Women Bishops – to adjourn?
July 8, 2012 § 6 Comments
I’m away from Synod until Monday morning, so can’t indicate an intention to speak. Here’s a thought or two.
My first reaction to the House of Bishops’ amendments was that they seemed to have listened carefully to what was said in February. Those who are protesting that they made amendments at all forget that we spent three hours at the last Synod telling them that they could and might. We didn’t vote to tell them to leave absolutely alone, but invited some changes, as long as they weren’t ‘substantial’.
I didn’t respond badly to the inclusion of the phrase ‘theological convictions’ in the Measure, and didn’t think this was a ‘substantial’ change. Since 2009 we’ve been working on the second of the clauses in the Measure, which is there precisely because of these ‘convictions’. It seemed to me to be helpful to make it clear that the Code of Practice in each diocese would have to deal with this. After all, for eighteen years parishes have been asking, and for eighteen years Diocesan Bishops have had to make arrangements for them. I didn’t think that this amendment changed anything.
I still think the same. Some of the reaction seemed to imply that the Bishops had invented a whole new way for people to object, as if they had put in the whole of the two clause measure at the last minute. I think they made explicit what we all knew it was about anyway. Why else would parishes want to request a different bishop if not because of this difference of theological and ecclesiological view?
It’s not enough to say that 42 of 44 dioceses approved the measure ‘as it was’. Yes, they did, but the vote in the dioceses was really a simple ‘yes’ or ‘no’ to women Bishops, and it’s hard to extrapolate from that a clear view that every diocese was happy with every aspect of the measure – indeed, the fact that there were ‘following’ motions from a good number would indicate that a good number of people believed that some changes could still be made.
However, I understand that the unintended consequence was that by putting ‘theological convictions’ in the Measure, rather than leaving them to the Code of Practice a degree of legitimacy and possible permanency would be given to views which are held by a (diminishing?) minority of members of the Church of England. I understand the view that keeping such language out of the ‘law’ and reserving it for conversations about the application of the law in local cases might enable the majority view to prevail all the more quickly.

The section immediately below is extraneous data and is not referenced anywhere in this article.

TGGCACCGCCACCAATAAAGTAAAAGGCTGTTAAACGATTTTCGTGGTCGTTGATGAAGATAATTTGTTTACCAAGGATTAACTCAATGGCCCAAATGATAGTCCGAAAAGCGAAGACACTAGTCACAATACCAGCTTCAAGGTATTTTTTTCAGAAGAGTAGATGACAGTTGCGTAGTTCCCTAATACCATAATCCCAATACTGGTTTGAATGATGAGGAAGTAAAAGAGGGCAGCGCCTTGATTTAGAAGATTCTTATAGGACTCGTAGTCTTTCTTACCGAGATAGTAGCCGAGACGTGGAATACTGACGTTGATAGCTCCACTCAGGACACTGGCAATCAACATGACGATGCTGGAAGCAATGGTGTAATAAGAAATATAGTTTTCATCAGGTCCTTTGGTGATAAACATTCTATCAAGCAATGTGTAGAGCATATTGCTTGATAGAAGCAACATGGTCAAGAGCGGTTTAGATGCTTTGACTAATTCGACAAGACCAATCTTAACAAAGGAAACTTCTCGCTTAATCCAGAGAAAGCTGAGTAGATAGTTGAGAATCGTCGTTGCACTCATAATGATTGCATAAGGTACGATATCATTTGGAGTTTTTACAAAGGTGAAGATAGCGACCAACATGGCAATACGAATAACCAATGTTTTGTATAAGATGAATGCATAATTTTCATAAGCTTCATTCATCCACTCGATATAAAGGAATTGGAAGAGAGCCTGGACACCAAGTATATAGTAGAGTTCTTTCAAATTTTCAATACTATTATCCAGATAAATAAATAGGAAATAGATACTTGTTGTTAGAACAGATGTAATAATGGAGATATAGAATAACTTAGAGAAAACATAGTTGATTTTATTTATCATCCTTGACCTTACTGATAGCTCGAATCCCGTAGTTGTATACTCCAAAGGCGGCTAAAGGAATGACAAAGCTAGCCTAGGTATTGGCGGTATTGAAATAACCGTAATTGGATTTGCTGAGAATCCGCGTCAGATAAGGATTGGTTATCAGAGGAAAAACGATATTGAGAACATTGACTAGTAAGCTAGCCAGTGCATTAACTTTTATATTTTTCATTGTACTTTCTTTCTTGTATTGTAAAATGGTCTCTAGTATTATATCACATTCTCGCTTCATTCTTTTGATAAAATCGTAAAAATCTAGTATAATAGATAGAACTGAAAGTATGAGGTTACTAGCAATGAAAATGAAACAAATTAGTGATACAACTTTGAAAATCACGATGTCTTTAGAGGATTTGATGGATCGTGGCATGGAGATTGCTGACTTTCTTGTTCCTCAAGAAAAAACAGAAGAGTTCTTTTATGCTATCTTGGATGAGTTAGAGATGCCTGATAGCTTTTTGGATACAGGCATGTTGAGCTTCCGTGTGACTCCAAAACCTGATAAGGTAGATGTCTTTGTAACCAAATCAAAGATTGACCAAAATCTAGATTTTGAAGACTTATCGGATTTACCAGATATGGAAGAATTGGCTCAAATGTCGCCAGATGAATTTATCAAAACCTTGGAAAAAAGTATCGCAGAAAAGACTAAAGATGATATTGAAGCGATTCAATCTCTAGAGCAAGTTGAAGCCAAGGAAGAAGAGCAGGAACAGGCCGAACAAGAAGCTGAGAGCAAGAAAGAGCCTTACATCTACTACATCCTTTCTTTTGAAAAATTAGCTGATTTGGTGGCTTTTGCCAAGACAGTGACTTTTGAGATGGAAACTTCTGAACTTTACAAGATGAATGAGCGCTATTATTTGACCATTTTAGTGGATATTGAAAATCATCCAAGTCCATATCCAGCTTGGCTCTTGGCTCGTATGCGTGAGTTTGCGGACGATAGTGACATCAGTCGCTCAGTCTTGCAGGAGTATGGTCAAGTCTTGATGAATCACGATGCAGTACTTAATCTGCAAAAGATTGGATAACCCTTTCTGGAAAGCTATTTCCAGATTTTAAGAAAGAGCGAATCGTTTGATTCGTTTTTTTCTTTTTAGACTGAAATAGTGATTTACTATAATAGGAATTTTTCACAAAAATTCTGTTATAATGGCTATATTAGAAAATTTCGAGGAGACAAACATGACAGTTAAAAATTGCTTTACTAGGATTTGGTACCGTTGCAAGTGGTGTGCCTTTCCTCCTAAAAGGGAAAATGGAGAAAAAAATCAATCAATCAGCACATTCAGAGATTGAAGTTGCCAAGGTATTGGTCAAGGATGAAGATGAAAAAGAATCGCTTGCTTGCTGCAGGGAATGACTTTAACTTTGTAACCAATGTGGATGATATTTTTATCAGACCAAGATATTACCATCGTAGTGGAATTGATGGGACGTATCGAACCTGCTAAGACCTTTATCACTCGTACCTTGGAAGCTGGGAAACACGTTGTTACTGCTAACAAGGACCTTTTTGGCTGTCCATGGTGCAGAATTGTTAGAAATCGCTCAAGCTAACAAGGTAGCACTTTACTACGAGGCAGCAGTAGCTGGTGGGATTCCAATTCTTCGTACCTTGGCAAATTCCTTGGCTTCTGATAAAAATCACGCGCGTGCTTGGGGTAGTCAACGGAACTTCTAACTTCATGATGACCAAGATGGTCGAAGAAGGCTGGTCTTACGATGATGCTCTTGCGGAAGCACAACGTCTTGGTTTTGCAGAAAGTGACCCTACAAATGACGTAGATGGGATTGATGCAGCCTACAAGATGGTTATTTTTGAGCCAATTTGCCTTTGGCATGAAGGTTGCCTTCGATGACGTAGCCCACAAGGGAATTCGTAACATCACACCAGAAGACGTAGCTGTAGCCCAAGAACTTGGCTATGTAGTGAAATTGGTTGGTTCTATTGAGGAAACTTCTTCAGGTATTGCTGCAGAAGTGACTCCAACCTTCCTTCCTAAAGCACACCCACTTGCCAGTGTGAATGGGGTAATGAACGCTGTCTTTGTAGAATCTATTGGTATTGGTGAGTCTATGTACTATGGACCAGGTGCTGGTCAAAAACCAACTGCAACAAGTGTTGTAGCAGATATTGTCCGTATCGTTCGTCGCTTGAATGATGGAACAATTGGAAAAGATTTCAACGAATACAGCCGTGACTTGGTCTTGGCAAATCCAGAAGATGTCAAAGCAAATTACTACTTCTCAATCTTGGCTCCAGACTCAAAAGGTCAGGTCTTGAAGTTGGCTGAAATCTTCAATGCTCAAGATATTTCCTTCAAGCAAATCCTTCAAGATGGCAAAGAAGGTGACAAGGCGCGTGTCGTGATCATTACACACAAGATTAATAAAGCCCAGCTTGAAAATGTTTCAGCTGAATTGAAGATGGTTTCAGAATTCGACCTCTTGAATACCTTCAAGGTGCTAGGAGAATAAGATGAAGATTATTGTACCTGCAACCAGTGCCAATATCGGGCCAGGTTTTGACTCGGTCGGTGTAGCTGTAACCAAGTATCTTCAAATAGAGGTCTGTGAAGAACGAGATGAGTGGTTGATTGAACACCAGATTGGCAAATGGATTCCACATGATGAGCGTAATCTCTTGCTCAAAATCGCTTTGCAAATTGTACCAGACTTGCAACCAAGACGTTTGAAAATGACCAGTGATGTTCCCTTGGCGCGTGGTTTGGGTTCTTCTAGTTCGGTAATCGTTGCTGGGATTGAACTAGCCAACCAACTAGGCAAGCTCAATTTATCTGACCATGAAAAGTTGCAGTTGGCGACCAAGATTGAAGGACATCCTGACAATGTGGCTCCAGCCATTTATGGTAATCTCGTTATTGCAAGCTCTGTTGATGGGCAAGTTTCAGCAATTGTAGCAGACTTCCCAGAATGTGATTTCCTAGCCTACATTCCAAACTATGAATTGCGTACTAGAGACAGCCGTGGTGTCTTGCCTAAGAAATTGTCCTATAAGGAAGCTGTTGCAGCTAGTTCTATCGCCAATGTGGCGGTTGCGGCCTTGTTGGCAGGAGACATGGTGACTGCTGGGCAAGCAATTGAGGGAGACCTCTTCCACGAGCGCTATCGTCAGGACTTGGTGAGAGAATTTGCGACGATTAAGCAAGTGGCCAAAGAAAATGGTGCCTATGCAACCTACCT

I dislike and disagree with the belief held by some that women are not priests. I dislike the fact that some people can agree that women are priests but would still rather not receive their ministry. I am offended beyond belief by crudely (and even nuanced) assertions about ‘taint’ and ‘sacramental assurance’. I have three licensed clergy colleagues, all of whom are women. I long for the day when their gender is not an issue.
Nevertheless, we are not there yet, and I don’t think that we will be there in five years time either. We will be living with differences of theological conviction for longer than that. I don’t think the inclusion of ‘theological convictions’ in the measure will change things unduly. It will be the experience of grace which will change things in the longer term.
So I think we have all we need to vote now. But…the clear objections voiced by people in recent weeks, not least some very senior and wise women, have completely changed the tone of the debate. I might think that it will be worth living with the two clauses, and worth living with ‘theological convictions’ being part of the Measure, but lots of people I care about do not think it’s worth it. They think there’s a serious principle at stake here, and I understand where that comes from and what it means. Janet henderson has put it brilliantly in a comment to my previous post.
The consequence is that, if we do not adjourn to ask the House of Bishops to look again at their wording, and we do vote about the whole thing, people against Women Bishops will vote against, and people who are for Women Bishops will also vote against, and it will fail. This will not be good. So…tomorrow I hope to hear what the Bishops think about the reaction to their amendment. I hope to hear whether those who have made the most serious objections to the amendments have changed their view, and whether they have spoken to the Bishops about it, and whether they can live with the Measure as it is. In the event that an adjournment looks the most likely option I hope to hear whether there is a steer as to an amendment to the Measure that all ‘sides’ can live with.
In the end I’ll vote for something which hastens the day when women can exercise Episcopal ministry, and will listen carefully to those who have pronounced a well-meant amendment as a step too far. But Bishops will be living in a divided world for years to come, and we’ll all have to cope with that somehow, and work out what we can live with and what we can’t.
My hope: that minds have been changed so that we can vote on the Measure on Monday. My nightmare: a vote to adjourn is just lost, no assurances are given or received, and the whole thing is lost. My best guess: adjournment, as long as there is a clear steer from the debate as to what might succeed in November. The atmosphere will be fizzing tomorrow.